While Brad Katsuyama (BBA 2001) continues to get a lot of time in the spotlight, it’s the moments spent under stadium floodlights that provide some of his most cherished memories.
Since being featured in Michael Lewis’ bestselling book “Flash Boys” and co-founding IEX (a US stock market dedicated to investor protection), Katsuyama has been in high demand. Fortunately for the Laurier community, he made a return visit to Waterloo on May 5th to share his story. He was also honoured with the “Alumnus of the Year Award” by the Wilfrid Laurier University Alumni Association.
In between, he reflected on his career wearing the purple and gold on the football field.
What is the most important lesson learned as a student-athlete that you use the most in your work/life today?
I think there are two main lessons that I took away from playing Football at Laurier. First is developing a strong work ethic. It takes a huge amount of effort to be a student-athlete and to balance a full academic schedule, the commitments of playing football, and maintaining some type of social life. But student-athletes manage to pull it off, and it’s impressive.
I think it would surprise many people how much work ethic can separate regular employees from superstars in the business world as well. I wasn’t the most connected or smartest person on Wall Street, but I worked hard, always put the company first and tirelessly looked for ways to improve and it has provided me with some unique opportunities.
Second is humility. I think team sports show you how to win and lose with grace. I find that student-athletes are incredibly competitive, but the best ones are also humble which makes them great team players. When I’m interviewing and hiring student-athletes, I always look for this attribute. It’s important to remember that being a great football player doesn’t ensure success in the business world. But this experience does give you the tools to be successful if you use them in the right way and humility is a great attribute to make that transition.
What motivates you to stay engaged with the university?
I have developed a good relationship with Dean Kelly and President Blouw. Both are superb leaders for the school. With three young kids and a growing company, it’s hard to find the time to get to Waterloo. On this trip, I had a chance to sit down with Coach Faulds and I was extremely impressed. I think he brings an exciting energy and charisma to the football program. He cares about performance, both on the field and in the classroom and I think he has a great vision for the Laurier Football program. After meeting with him, I’m excited to help him in any way I can.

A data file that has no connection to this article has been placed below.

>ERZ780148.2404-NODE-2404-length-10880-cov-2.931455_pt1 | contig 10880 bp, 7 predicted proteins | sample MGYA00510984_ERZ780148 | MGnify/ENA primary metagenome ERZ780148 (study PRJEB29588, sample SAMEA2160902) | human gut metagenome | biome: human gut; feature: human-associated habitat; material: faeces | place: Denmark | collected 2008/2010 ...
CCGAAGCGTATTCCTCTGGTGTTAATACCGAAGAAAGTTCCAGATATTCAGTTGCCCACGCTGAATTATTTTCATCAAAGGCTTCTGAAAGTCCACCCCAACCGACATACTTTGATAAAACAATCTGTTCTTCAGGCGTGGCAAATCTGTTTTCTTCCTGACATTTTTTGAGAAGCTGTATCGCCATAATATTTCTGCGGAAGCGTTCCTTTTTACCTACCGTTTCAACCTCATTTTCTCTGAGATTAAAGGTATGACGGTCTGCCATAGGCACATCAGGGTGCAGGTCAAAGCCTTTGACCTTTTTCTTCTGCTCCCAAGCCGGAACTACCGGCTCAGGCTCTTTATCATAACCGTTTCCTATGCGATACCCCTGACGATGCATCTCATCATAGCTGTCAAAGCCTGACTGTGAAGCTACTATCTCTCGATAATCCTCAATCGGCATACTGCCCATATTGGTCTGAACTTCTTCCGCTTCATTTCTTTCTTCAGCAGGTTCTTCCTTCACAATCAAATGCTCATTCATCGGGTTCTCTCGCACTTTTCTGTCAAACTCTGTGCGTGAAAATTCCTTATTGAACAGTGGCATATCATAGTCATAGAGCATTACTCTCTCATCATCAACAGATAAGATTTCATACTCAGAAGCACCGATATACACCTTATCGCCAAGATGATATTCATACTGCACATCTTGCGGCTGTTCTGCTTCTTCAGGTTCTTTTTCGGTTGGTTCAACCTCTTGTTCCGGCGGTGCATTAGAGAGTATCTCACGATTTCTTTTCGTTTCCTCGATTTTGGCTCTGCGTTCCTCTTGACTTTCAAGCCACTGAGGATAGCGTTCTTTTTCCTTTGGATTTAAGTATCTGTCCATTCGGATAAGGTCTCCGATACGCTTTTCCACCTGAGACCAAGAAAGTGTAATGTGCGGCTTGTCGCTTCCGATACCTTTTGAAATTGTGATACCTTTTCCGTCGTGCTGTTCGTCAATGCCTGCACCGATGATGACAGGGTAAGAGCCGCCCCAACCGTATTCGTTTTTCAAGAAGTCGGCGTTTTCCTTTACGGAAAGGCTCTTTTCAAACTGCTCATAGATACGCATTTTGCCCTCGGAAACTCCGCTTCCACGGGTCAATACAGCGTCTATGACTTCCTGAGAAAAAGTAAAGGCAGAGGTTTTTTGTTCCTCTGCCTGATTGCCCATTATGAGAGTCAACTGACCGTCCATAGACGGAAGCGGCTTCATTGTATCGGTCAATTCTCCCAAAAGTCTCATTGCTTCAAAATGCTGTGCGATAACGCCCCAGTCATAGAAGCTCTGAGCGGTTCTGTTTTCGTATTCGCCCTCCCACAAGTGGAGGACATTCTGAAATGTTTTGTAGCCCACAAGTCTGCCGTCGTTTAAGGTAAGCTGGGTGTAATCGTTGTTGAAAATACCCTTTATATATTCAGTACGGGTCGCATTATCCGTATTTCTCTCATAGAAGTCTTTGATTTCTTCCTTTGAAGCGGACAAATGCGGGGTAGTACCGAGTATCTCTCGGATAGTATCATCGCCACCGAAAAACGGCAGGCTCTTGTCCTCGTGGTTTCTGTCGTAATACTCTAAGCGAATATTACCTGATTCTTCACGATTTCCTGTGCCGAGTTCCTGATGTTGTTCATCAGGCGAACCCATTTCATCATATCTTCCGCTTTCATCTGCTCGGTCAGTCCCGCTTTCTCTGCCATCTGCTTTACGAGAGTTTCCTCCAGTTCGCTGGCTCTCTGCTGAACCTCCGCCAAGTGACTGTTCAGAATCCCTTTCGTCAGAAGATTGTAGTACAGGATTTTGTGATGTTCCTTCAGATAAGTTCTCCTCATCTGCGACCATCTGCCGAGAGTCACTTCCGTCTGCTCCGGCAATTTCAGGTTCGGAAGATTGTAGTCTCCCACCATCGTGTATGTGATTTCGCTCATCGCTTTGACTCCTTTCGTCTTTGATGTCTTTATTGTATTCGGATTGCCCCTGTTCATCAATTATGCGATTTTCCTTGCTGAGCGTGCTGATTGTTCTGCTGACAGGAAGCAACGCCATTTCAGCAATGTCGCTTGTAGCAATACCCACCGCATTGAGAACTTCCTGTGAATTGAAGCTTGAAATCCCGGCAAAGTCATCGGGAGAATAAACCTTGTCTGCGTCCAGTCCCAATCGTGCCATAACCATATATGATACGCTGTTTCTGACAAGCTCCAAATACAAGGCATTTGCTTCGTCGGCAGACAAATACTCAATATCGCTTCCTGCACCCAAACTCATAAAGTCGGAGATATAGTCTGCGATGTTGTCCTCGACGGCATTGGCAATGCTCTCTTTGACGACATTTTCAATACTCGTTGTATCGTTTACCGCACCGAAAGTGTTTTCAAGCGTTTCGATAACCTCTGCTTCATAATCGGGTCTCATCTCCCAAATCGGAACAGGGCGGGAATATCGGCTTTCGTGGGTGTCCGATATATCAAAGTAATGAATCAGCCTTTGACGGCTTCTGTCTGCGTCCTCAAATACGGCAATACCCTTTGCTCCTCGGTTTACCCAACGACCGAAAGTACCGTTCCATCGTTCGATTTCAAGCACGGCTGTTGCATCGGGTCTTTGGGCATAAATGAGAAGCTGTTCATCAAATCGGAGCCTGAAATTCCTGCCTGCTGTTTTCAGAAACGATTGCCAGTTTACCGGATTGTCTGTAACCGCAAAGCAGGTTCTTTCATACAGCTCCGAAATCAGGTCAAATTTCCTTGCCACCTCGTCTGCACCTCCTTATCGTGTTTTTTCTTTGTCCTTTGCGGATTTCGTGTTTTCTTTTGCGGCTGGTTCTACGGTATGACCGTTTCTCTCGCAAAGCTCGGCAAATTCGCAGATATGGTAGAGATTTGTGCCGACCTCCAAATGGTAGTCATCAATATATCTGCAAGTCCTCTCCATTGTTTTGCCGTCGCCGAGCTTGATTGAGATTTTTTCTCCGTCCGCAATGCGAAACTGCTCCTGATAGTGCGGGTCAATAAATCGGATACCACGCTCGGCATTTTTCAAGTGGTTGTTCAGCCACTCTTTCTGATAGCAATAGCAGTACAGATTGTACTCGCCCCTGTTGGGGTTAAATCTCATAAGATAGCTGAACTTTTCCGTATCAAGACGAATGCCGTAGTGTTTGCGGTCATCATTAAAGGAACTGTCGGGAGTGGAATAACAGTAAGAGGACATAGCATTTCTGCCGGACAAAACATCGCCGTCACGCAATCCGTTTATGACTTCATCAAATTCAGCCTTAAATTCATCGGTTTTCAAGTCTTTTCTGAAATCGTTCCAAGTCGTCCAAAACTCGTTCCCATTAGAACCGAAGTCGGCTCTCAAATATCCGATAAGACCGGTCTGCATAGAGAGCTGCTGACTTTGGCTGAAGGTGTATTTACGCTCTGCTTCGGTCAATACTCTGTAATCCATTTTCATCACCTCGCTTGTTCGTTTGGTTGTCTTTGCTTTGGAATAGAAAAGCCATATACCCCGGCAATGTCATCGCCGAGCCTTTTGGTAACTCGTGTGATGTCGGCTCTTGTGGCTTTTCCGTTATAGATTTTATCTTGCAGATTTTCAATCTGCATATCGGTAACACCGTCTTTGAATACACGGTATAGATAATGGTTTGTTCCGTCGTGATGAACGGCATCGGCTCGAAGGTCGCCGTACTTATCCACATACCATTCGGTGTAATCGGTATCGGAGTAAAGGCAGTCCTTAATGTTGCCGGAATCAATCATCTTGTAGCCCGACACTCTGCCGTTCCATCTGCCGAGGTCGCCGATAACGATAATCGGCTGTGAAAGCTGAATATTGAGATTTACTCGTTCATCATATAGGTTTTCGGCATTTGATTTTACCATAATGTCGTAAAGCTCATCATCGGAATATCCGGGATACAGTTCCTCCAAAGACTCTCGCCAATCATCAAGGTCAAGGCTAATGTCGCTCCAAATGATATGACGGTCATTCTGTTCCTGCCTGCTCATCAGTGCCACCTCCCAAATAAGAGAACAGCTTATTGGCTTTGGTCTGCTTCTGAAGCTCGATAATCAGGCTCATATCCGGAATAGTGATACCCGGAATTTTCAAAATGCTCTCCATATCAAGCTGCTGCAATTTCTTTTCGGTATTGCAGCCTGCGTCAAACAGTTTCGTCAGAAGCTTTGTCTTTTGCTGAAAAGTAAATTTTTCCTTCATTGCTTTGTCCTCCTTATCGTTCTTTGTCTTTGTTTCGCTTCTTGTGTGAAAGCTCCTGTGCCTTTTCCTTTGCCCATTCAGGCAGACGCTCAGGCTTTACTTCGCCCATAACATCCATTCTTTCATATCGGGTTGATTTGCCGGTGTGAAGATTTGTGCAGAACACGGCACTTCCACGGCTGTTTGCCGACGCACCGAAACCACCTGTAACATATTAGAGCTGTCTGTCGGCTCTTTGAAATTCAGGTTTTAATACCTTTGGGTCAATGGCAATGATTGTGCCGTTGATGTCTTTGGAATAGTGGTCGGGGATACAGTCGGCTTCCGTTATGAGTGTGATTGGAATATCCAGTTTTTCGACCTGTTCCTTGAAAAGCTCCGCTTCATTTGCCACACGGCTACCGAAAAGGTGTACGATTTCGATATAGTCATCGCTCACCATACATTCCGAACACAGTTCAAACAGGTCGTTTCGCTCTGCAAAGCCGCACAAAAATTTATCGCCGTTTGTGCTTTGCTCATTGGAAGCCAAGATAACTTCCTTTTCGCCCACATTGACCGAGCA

What is one piece of advice you would share to the current roster?
First is to enjoy the moment. Playing football at Laurier is an incredible privilege that you can always cherish. There are few moments you will have in the rest of your life that will match the experience of playing competitive sports.
Second, is to focus on the lessons that football has taught you; hard work, discipline, respect, integrity, team work and so many more. These are things that should not go away once you hang-up your cleats, but should serve as building blocks for the rest of your life.
You should always be making decisions and acting in a way that will make your coach, your team and your family proud. This is no different when you join the working world. These are incredibly valuable lessons that few people get to experience. Soak them all up.
How did playing a team sport like football help you with your team of employees today?
I was lucky enough to be the main character in a Michael Lewis book, “Flash Boys”. Michael told me that I have a unique ability to lead – and I think a lot of that comes from an appreciation for the different skills and roles that people at IEX play.
Much like a football coach, you have to look at your organization, put the right players in the right roles and motivate everyone to work as hard for for their teammates and the organization as they do for themselves.
I love the motto “Play for the person next to you”. Great teams sacrifice the self for the greater good, and so do great companies. I always feel like good leaders and coaches can create something bigger than the sum of their parts. I try to do that at IEX and I am sure Coach Faulds tries to do that at Laurier as well.
What is your fondest memory of playing football here at Laurier?
I was lucky enough to dress every game as a true freshman. My most vivid memory was our second game of that season at Western and I was returning kickoffs. Somehow, I was given jersey #1 (which I definitely didn’t choose!) and a 5’7″ freshman definitely should not be wearing that number.
The Western fans also knew this and heckled me like crazy all game. I would love to say I took the first kickoff to the end zone to silence the crowd, but it was something closer to 20 yards. I can still remember what it was like to see the ball coming towards me in the stadium lights and praying that I didn’t drop it. It’s a great memory.
What is you quintessential Laurier moment?
I had a ton of fun coaching Powder Puff football and we won two championships. We ran a version of my high school offense and were a speed based team with a lot of women’s soccer players.
Our offensive line was tough as nails and, most importantly, we all got along famously. Our victory parties (followed by a night at the Turret) are still some of my favorite Laurier moments.
I am still close with my team and fellow coaches and we all met up a few weeks ago for a Laurier reunion.